The movie portrays Sarandon and Davis as sympathetic. Davis is playing hooky from a cheating husband, while Sarandon has a sadly gullible boyfriend who tries to bail them out of trouble as they wander the Southwest. The music and the banter suggest a couple of good ole gals on a lark; the content suggests two self-absorbed, irresponsible, worthless people.
First-time screenwriter Callie Khouri mistakes cruelty for camaraderie and passes this kind of stuff off as snappy dialogue: "Idn't it beautiful?" "Sump'n else, all right." But she has some excuse for participating in the man-bashing, being a woman. Director Ridley (Alien) Scott comes across as a gender quisling.
The end result is to make Sarandon and Davis seem stupid and incapable of love. While the film strives ineptly for a Butch Cassidy feeling, the ending is especially embarrassing: The two stars, having decided that driving off a cliff into the Grand Canyon is better than facing a world with men in it, are caught in a midair freeze-frame. They seem gleeful, as if they are proud of having caused such headaches for their car-insurance company, but all they have accomplished is to put a mindless end to a mindless movie. (R)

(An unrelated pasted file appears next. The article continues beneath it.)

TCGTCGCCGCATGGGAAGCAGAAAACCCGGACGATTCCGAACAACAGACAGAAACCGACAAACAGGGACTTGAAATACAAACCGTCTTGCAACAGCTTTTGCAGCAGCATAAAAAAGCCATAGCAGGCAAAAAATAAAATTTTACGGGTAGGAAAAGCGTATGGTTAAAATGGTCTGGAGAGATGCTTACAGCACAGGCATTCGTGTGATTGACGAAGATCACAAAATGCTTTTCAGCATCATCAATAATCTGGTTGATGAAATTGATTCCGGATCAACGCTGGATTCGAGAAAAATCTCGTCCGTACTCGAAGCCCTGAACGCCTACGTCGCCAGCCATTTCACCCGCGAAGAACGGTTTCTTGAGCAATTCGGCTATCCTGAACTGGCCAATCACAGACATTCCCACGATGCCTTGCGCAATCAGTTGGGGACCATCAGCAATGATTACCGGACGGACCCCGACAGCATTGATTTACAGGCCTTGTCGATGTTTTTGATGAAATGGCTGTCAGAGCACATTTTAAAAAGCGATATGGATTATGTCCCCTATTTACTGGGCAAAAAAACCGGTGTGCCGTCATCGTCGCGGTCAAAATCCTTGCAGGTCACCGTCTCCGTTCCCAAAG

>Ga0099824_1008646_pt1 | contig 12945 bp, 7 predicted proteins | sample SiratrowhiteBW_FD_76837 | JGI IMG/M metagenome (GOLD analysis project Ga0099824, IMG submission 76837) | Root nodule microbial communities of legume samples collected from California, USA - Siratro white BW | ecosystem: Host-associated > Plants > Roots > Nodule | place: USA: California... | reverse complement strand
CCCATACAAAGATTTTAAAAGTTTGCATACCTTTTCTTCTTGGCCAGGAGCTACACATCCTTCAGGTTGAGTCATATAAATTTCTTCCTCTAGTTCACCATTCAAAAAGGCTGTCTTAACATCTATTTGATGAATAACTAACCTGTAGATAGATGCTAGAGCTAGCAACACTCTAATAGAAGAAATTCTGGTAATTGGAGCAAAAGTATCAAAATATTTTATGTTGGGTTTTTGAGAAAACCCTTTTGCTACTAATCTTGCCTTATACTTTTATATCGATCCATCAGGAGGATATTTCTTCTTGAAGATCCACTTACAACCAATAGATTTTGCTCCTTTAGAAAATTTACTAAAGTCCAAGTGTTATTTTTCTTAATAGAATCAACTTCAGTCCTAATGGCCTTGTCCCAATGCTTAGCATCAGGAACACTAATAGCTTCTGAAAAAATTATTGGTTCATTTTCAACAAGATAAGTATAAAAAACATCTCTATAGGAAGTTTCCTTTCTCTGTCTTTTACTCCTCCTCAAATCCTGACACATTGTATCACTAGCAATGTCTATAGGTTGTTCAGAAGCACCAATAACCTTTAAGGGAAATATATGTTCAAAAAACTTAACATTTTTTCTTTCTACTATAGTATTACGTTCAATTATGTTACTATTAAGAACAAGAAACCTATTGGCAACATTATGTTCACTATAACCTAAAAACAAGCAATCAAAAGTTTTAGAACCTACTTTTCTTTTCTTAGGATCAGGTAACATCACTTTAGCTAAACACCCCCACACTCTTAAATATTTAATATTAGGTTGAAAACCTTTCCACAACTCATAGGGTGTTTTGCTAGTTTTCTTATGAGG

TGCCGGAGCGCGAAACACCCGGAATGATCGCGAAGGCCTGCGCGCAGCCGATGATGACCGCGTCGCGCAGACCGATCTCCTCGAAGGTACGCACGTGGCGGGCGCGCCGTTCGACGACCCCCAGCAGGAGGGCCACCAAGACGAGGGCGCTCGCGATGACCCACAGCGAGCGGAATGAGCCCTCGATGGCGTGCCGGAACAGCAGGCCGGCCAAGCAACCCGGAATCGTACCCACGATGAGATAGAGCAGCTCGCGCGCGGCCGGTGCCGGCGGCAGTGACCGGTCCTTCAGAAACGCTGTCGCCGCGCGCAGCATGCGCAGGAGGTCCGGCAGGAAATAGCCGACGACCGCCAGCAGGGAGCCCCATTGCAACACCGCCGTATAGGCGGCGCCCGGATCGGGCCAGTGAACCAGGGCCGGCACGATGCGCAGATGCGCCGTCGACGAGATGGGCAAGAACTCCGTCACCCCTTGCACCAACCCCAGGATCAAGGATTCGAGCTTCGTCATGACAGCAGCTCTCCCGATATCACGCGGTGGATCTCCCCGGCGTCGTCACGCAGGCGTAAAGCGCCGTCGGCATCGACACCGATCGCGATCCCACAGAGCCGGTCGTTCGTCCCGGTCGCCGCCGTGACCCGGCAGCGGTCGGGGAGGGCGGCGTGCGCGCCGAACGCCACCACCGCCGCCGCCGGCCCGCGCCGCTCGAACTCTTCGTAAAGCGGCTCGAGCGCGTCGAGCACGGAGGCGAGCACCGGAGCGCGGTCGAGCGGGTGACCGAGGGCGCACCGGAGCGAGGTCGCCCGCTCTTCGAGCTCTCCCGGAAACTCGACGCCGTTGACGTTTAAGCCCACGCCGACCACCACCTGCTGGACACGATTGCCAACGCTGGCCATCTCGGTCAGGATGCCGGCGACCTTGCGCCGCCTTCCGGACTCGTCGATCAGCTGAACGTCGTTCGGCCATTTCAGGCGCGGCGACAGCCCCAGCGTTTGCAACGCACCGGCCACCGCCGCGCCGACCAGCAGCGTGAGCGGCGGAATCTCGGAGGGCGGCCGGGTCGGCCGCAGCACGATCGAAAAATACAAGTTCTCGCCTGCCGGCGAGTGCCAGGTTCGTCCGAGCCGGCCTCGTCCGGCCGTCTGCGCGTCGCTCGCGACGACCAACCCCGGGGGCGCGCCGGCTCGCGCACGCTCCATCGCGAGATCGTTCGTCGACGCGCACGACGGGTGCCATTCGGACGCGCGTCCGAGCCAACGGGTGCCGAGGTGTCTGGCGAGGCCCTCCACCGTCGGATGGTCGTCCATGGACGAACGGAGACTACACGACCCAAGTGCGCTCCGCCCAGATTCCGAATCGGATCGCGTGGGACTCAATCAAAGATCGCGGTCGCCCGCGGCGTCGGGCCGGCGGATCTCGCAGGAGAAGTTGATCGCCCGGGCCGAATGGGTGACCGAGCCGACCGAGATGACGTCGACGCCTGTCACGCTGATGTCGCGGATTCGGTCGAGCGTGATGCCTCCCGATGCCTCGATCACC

>MERMAIDS: SO FINNY YOU'LL FORGET TO LAUGH
IF QUIRKINESS CAME BY THE POUND, NOBODY COULD LIFT this movie. Cher is a free-living mother of two daughters; one, Winona Ryder, won't let being Jewish deter her from wanting to be a nun. There's fun in Ryder's stream-of-consciousness voice-overs as she faces a teenage trauma: an embarrassing mother. Bob Hoskins, as Cher's nice-guy beau, is likable. The film lapses into morose melodrama too often, though. This film is better playful than poignant. (Orion)
Wild Hearts Can't Be Broken is an also-ran in the history of horse movies. But it does encourage a nod to such cinematic steeds as Trigger, Champion, Topper and Tony, who never got the star vehicles they merited; to equine TV personalities Flicka, Fury and Mr. Ed; and to the horse who put up with Bob Goldthwait in Hot to Trot. But here's a list—can you stomp five times?—of the top horse-centered features: National Velvet (1944), with Elizabeth Taylor and Mickey Rooney; The Black Stallion (1979), with Rooney and Kelly Reno; Sorrowful Jones (1949), with Bob Hope and Lucille Ball; The Red Pony (1949), with Robert Mitchum, and A Day at the Races (1937), with the Marx Brothers. While The Misfits (1961), with Marilyn Monroe and Clark Gable, had lots of manes and hooves, it was about horsing around of a different sort.